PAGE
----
Alexandria Titans Youth Football Prepares Future Stars

Alexandria Titans Youth Football U10 team (Photos courtesy ATYF)

This report has been updated.

ALEXANDRIA, VA – Before a young athlete in Alexandria can experience the roar of a Friday night home football crowd while playing under the bright lights at Alexandria City High School, they first have to learn how to block, tackle, run, pass, and play defense. Alexandria Titans Youth Football (ATYF) is the perfect place to learn these essential skills.

“Typically we get a lot of first-year kids,” said ATYF Commissioner Shaun McIntyre (known as Shaun Mac). “Some organizations don’t want first-year kids because they don’t want to teach the basics. We take the first-year kids because this is the perfect place for you to learn to play football.”

ATYF provides youths between four and 13 the opportunity to play tackle football in a safe, fun, and competitive environment (the four- and  five-year-old boys play flag football). Last year, ATYF fielded U8, U10, and U11 teams, although they have fielded more teams in the past. The U10 team made it the conference championship game before falling to a team from Fredericksburg.

That U10 team was coached by McIntyre’s brother, Damarcus (known as Coach Jeezy), who has coached youth football for 10 years, including three with ATYF.

“Youth football is a great experience because it gets kids ready for playing at a higher level,” Damarcus said. “Outside of football, it teaches the kids discipline, being part of a team, and being part of something bigger than themselves.”

ATYF U10 celebrates a win.

Shaun said that the ATYF is a member of the Virginia American Youth Football Alliance, one of the largest youth football programs in Northern Virginia. They play teams from Woodbridge, Manassas, Spotsylvania, and Fredericksburg. McIntyre said that ATYF has also occasionally played non-conference games against teams from Maryland and the District of Columbia.

Although the season runs from August to October, he said that the ATYF remains busy in the off-season.

“Right now, we’re doing off-season training,” he explained. “We work on the kids’ agility, teach them the proper three-point stance, how to run with the football, and how to catch the football. And we do a lot of conditioning.”

Damarcus told The Zebra that ATYF aims to teach skills that extend beyond blocking, tackling, passing, and catching.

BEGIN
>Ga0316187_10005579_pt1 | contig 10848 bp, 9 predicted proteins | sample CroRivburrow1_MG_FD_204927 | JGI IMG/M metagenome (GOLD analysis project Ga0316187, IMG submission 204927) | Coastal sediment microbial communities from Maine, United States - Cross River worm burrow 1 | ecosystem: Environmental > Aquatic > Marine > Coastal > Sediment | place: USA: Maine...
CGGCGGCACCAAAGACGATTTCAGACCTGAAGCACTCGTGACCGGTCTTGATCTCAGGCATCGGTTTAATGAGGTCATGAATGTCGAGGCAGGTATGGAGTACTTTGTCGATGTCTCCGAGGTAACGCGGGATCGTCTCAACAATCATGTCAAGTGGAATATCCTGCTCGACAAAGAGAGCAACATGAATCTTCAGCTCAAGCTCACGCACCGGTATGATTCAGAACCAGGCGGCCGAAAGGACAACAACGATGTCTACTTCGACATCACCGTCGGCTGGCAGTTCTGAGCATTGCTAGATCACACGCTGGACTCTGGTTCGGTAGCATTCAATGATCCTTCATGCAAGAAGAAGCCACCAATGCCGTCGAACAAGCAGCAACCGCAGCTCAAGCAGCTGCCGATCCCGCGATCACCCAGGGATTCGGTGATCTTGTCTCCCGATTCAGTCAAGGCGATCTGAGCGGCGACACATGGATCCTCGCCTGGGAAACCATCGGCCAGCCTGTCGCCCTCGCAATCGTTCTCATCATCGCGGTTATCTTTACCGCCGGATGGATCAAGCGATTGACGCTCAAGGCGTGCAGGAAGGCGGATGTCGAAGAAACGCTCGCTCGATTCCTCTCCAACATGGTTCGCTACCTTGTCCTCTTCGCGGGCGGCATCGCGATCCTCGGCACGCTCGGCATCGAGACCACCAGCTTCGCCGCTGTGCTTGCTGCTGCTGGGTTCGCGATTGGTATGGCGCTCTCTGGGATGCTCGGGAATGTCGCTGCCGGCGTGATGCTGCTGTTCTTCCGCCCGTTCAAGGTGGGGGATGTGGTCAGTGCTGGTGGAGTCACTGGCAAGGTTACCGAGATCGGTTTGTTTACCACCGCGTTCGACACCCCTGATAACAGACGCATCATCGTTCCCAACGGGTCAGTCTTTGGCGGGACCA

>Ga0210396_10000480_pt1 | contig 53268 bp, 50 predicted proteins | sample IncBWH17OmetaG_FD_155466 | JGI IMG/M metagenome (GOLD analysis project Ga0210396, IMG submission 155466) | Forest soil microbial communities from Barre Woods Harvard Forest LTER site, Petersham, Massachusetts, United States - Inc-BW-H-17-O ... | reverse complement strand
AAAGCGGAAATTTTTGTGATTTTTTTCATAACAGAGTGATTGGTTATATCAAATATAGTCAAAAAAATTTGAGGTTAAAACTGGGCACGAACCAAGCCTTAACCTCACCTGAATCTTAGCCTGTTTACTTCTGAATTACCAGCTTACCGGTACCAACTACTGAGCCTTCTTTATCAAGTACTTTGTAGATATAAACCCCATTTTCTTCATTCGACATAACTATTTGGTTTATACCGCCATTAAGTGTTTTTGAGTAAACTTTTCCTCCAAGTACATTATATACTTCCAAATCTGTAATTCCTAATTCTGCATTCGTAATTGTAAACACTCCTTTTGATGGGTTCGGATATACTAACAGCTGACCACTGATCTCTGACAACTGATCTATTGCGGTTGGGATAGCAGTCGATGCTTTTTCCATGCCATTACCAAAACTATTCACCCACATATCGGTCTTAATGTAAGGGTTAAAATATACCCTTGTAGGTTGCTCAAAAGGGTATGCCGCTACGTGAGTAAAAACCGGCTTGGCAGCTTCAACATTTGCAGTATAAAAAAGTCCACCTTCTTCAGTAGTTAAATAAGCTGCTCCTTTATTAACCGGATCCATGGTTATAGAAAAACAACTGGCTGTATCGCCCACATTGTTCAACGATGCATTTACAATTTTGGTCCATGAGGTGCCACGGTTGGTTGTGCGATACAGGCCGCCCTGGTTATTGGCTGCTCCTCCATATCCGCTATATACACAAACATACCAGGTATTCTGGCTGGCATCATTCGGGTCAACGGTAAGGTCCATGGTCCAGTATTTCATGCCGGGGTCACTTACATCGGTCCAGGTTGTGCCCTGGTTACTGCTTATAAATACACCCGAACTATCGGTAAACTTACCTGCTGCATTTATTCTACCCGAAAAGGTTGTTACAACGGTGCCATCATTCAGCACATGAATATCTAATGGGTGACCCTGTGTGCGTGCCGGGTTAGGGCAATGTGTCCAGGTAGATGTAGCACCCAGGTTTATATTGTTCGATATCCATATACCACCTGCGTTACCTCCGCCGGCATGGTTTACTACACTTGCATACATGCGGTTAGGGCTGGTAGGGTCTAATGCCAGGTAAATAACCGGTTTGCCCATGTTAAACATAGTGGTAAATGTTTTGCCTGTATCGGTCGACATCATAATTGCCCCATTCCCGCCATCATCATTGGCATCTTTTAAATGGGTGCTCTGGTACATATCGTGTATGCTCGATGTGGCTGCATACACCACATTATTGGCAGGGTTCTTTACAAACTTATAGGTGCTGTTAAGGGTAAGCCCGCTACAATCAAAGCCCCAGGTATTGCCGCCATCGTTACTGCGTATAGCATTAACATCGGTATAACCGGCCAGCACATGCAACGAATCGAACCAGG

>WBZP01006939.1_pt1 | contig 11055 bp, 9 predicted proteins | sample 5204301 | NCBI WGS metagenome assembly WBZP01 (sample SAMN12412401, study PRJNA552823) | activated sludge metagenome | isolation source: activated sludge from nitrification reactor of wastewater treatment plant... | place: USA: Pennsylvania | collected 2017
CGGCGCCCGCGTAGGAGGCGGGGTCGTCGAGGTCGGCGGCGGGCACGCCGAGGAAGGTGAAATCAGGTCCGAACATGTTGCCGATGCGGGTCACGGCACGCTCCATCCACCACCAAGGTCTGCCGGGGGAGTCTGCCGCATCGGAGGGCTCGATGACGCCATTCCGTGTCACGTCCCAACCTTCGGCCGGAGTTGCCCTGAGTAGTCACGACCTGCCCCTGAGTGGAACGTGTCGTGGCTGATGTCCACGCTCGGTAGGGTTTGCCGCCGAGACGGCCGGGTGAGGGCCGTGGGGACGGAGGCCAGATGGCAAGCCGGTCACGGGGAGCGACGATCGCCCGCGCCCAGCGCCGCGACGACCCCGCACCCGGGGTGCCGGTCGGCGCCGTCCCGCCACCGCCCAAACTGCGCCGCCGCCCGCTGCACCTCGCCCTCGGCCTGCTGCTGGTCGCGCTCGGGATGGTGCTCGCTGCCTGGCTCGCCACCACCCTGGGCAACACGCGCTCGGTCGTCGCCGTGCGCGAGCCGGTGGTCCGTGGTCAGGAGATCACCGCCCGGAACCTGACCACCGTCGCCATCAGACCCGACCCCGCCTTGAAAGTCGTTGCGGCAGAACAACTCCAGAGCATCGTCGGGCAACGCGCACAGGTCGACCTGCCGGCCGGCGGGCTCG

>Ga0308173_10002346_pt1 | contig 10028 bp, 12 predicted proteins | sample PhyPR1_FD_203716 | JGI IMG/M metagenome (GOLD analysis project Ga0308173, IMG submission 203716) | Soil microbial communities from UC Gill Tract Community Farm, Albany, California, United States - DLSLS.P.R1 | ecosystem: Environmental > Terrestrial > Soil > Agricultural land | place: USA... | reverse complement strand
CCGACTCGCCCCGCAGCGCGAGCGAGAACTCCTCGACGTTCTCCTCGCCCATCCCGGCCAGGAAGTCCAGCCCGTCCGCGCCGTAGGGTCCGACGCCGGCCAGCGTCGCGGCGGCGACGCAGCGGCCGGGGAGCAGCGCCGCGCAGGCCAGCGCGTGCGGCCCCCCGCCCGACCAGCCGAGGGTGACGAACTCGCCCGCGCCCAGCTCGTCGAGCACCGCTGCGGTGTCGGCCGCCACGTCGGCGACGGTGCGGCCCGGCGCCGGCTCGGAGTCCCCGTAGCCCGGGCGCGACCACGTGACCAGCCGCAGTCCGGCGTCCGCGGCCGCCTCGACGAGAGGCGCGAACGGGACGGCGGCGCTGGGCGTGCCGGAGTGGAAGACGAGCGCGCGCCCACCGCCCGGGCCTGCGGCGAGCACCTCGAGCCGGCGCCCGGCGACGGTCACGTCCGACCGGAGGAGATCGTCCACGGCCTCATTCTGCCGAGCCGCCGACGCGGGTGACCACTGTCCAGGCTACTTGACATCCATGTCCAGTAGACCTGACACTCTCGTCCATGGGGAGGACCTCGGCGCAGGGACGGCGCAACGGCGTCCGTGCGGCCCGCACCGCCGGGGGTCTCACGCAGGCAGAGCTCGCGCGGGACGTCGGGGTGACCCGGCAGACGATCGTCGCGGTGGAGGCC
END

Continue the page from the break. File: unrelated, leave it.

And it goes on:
“In the urban community, we have kids that at risk of being obese or being in an unhealthy health cycle,” he said. “Youth football gives the kids an opportunity to work out all year round. And we show kids that they don’t have to be on an electronic device all the time. They can learn real social skills being outside.”

Conference Championship runner-up

The cost is $250 per athlete, which covers equipment rentals, uniforms, and to help defray the costs of field rentals and referees. He added that all of the coaches have been certified by USA Football’s “Heads Up” tackling program, which teaches players to remove head-to-head contact in tackles in order to reduce concussion-related injuries.

“Youth football doesn’t get a big spotlight in the Alexandria area,” Shaun said. “It feels like the main focus typically goes to soccer and baseball. We have a lot of kids who love football, but it sometimes gets forgotten about in this area.”

ATYF aims to fill that gap.

“We preach about team bonding. Team chemistry. How to be a good member of a team,” he added.

The ATYF can be reached at titans_swordboyz11u on Instagram. Donation opportunities are available on the team’s website.

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One Comment

  1. Some organizations don’t want first-year kids because they don’t want to teach the basics. We take the first-year kids because this is the perfect place for you to learn to play football

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